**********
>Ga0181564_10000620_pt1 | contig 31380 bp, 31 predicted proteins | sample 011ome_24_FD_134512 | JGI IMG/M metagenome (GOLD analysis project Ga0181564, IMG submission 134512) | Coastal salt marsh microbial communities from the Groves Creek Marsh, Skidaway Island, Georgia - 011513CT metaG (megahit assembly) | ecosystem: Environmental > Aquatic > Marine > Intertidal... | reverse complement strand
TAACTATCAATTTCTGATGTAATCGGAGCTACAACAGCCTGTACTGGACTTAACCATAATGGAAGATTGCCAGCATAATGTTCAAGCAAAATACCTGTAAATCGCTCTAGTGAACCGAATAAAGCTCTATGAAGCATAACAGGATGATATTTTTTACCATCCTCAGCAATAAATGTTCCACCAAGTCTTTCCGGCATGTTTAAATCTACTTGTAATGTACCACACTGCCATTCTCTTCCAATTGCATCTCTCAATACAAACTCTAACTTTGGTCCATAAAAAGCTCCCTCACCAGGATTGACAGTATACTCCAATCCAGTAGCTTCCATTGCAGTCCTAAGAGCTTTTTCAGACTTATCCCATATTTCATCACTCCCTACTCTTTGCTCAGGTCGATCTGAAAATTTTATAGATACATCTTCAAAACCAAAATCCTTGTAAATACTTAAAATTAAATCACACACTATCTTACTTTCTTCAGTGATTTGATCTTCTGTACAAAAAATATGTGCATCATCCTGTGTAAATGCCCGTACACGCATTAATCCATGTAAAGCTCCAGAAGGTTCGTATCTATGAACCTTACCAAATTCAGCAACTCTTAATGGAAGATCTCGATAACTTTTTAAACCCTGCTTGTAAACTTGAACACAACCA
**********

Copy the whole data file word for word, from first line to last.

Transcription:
>Ga0181564_10000620_pt1 | contig 31380 bp, 31 predicted proteins | sample 011ome_24_FD_134512 | JGI IMG/M metagenome (GOLD analysis project Ga0181564, IMG submission 134512) | Coastal salt marsh microbial communities from the Groves Creek Marsh, Skidaway Island, Georgia - 011513CT metaG (megahit assembly) | ecosystem: Environmental > Aquatic > Marine > Intertidal... | reverse complement strand
TAACTATCAATTTCTGATGTAATCGGAGCTACAACAGCCTGTACTGGACTTAACCATAATGGAAGATTGCCAGCATAATGTTCAAGCAAAATACCTGTAAATCGCTCTAGTGAACCGAATAAAGCTCTATGAAGCATAACAGGATGATATTTTTTACCATCCTCAGCAATAAATGTTCCACCAAGTCTTTCCGGCATGTTTAAATCTACTTGTAATGTACCACACTGCCATTCTCTTCCAATTGCATCTCTCAATACAAACTCTAACTTTGGTCCATAAAAAGCTCCCTCACCAGGATTGACAGTATACTCCAATCCAGTAGCTTCCATTGCAGTCCTAAGAGCTTTTTCAGACTTATCCCATATTTCATCACTCCCTACTCTTTGCTCAGGTCGATCTGAAAATTTTATAGATACATCTTCAAAACCAAAATCCTTGTAAATACTTAAAATTAAATCACACACTATCTTACTTTCTTCAGTGATTTGATCTTCTGTACAAAAAATATGTGCATCATCCTGTGTAAATGCCCGTACACGCATTAATCCATGTAAAGCTCCAGAAGGTTCGTATCTATGAACCTTACCAAATTCAGCAACTCTTAATGGAAGATCTCGATAACTTTTTAAACCCTGCTTGTAAACTTGAACACAACCA